I'd had a vague Wild Oat state for about one and a half years, starting at the end of 2015. That meant a question about my path in life had repeatedly come to mind. I found myself thinking: 'Is that it? Is there anything else out there?' My life was moving smoothly, without stress - but there was this niggling question regarding the future that popped in and out of my thoughts. I was (superficially) content with seeing clients and giving courses, but things were not really engaging me enough, I was a bit bored and in a groove. But approaching my 60th birthday, it was clear I was not going to start a new job or something like that. I did not even bother to take the remedy Wild Oat because it was not acute, there was just this vague, intermittant question, 'is that all?!'.

Wild oat Bachblüten

Then, on the first of February this year (2017) I scrolled all the way down my Facebook feed, something I rarely do, being too Impatiens, (impatient) to take time for things like that. Right at the bottom was the offer of a three year research position with a scholarship at an English University on pregnancy and the Alexander Technique, (My other occupation along with being a BFRP is teacher of the Alexander Technique.) I contacted my Alexander colleague who had published the position on Facebook and asked if I could apply although I had completed my undergratuate degree 38 years ago. She said 'yes' and encouraged me to write the necessary research proposal for the application.

I spent March this year doing exactly that and the strange thing was that from the start I was sure that I would be offered a place. I was sure I would be successful, that this was 'mine'. Often I had to have a good stern talk to myself, saying this certainty is unfounded and could lead to disappointment. But the certainty would not go away.

I was offered an interview via Skype in April and despite all excitement, it went well. Two days later I was offered a place and again two days later, I accepted, delighted.

So in September I became a student again, work has slipped into the background, I have become a researcher and am loving it. I can stay living in Germany but will be visiting the University four times a year for three weeks. These days so much is possible via the internet. For this reason my blog posts will become less frequent, I will be focusing on this project. hull uni

A Level 1 that had been planned for September recieved no registrations, the first time that has ever happened. I was pleased (!) about that, fate was organising things perfectly. In the same month, I also had to move flats having been given notice very suddenly, but that is another story. So there I am in my new flat with a new 'life status.' I only work two days a week now to have time to study.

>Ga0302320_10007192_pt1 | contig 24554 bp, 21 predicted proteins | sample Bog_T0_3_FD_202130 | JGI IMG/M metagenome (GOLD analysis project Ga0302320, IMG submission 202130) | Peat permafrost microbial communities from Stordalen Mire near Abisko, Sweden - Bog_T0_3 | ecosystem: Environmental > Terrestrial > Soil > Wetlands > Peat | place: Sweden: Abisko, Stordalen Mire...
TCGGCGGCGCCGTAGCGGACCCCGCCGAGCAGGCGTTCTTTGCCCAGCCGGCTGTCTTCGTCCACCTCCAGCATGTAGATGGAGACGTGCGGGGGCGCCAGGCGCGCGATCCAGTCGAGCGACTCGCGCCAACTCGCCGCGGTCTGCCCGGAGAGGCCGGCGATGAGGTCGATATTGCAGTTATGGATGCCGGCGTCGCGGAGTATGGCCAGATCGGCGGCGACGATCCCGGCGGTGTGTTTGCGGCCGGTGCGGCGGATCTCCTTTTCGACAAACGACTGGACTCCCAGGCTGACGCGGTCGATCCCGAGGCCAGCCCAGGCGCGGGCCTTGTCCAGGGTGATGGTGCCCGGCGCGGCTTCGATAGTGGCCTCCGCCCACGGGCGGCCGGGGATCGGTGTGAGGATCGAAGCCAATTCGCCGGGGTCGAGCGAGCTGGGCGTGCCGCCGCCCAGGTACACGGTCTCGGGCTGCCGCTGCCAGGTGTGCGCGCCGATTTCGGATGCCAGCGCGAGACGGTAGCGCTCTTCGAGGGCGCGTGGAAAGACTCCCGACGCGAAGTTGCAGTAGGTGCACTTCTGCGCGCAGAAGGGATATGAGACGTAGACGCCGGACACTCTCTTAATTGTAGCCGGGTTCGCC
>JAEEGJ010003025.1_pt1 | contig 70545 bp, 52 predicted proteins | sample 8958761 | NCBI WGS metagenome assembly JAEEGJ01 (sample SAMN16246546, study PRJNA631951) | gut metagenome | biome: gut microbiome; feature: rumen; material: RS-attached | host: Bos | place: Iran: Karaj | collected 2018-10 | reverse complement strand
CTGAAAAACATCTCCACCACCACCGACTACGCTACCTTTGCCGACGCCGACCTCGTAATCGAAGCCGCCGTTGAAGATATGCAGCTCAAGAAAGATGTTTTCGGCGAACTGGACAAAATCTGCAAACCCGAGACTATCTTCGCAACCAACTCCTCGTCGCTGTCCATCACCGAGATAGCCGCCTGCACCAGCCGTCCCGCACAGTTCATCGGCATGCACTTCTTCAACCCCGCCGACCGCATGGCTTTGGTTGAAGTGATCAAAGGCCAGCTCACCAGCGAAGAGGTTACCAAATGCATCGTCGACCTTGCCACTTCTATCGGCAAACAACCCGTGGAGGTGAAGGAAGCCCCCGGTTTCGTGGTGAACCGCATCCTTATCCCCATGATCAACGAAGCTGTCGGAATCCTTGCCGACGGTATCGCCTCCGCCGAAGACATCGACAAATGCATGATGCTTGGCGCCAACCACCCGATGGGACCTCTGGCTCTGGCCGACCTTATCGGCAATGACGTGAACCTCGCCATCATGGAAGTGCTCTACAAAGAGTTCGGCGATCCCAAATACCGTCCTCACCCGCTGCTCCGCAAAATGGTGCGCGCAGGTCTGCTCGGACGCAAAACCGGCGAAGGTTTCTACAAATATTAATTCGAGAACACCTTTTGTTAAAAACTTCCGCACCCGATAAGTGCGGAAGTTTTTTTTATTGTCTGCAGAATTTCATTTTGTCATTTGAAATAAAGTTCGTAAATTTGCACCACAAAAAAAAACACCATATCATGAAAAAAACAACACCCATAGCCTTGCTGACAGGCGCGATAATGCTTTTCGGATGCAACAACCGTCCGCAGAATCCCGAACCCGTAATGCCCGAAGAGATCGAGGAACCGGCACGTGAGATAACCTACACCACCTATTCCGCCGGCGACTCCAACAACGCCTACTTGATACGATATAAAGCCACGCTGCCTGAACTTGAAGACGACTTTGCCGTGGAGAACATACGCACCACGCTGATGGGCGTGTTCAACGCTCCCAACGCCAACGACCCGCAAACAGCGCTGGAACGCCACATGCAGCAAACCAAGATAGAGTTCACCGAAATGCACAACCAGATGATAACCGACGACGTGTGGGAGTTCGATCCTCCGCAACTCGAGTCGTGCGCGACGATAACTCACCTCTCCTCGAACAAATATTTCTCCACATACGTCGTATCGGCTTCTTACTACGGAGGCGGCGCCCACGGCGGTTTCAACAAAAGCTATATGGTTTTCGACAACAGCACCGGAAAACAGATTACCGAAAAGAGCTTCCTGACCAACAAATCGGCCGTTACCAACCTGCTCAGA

Those of you familiar with the Bach flower remedies will understand why I have taken a lot of Walnut recently!

Photo, on campus :-)

How our social lives influence gene activity and physical health.

Bachblüten Beratung

This is a summary of Prof. Steven Cole's work, UCLA School of Medicine, USA  - a talk that I gave at the 2nd Bach Conference held in Gravesend on 16.September 2017. I believe it proves that Edward Bach's concepts, developed in the 1930s, were correct.

The aim of social genomics is to
- understand social components of how psychology and our social world plays on the genome.
- work out how bodies are influenced and which diseases can be warded off or promoted.
Social genomics researches, (among other things), why purpose and meaning in life have biologically protective effects. It aims to understanding the brain,
- how values, hopes and aspirations have an effect
- where they intersect with and potentially block the effects of stress, threat and uncertainty.

Social genomics is seen as opportunity creating more effective strategies and interventions to preserve human health. Edward Bach was looking at this 80 years ago.

The infrastructure is now available in social genomics to understand how DNA becomes life.
- Social genomics evolved to fill in the missing space in epidemiology.
(Epidemiology is the study and analysis of patterns, causes and effects of health and disease in defined populations but does not cover out social lives.)

Steve Cole looked at specifically lonliness and to do this, joined up with John Cacioppo, from the University of Chicago

It is known that the socially isolated are at an increased risk for a wide variety of diseases. John had looked at 200 lonely people (who were totally cut off from society) over a period of 10 years. He had stored blood samples and it was these samples that interested Steve Cole. Cole compared blood samples from people with great social networks who are embedded in a fabric of relationships and community.

Steve Cole wanted to know if any of the 20,000 genes in the human genome are functioning differently in lonely people. His results: Three clusters were working systematically differently in lonely people's blood cells. One cluster was involved in inflammation or the body's response to tissue injury and initiation of immune responses: here he found icreased levels of activity.

Inflammation is a ‘fertiliser’ for chronic diseases. It is not directly the cause of disease but ‘a fuel’ - it helps the disease grow faster and spread further. This was one explanation for why lonely people are at an increased risk: inflammation tends to be promoted.

Receptors on the surface of cells “hear” extracellular signals from the endocrine and nervous system, which respond to social experiences such as social isolation and rejection. Previously one had assumed that people living in poverty, surrounded by warfare or the bereaved were feeling consciously stressed or depressed. This, it was discovered, is not the case.

Studies find that those adverse life circumstances are associated with differences in gene expression, but don't correlate with our conscious perceptions of stress. Fotolia 1011787 XS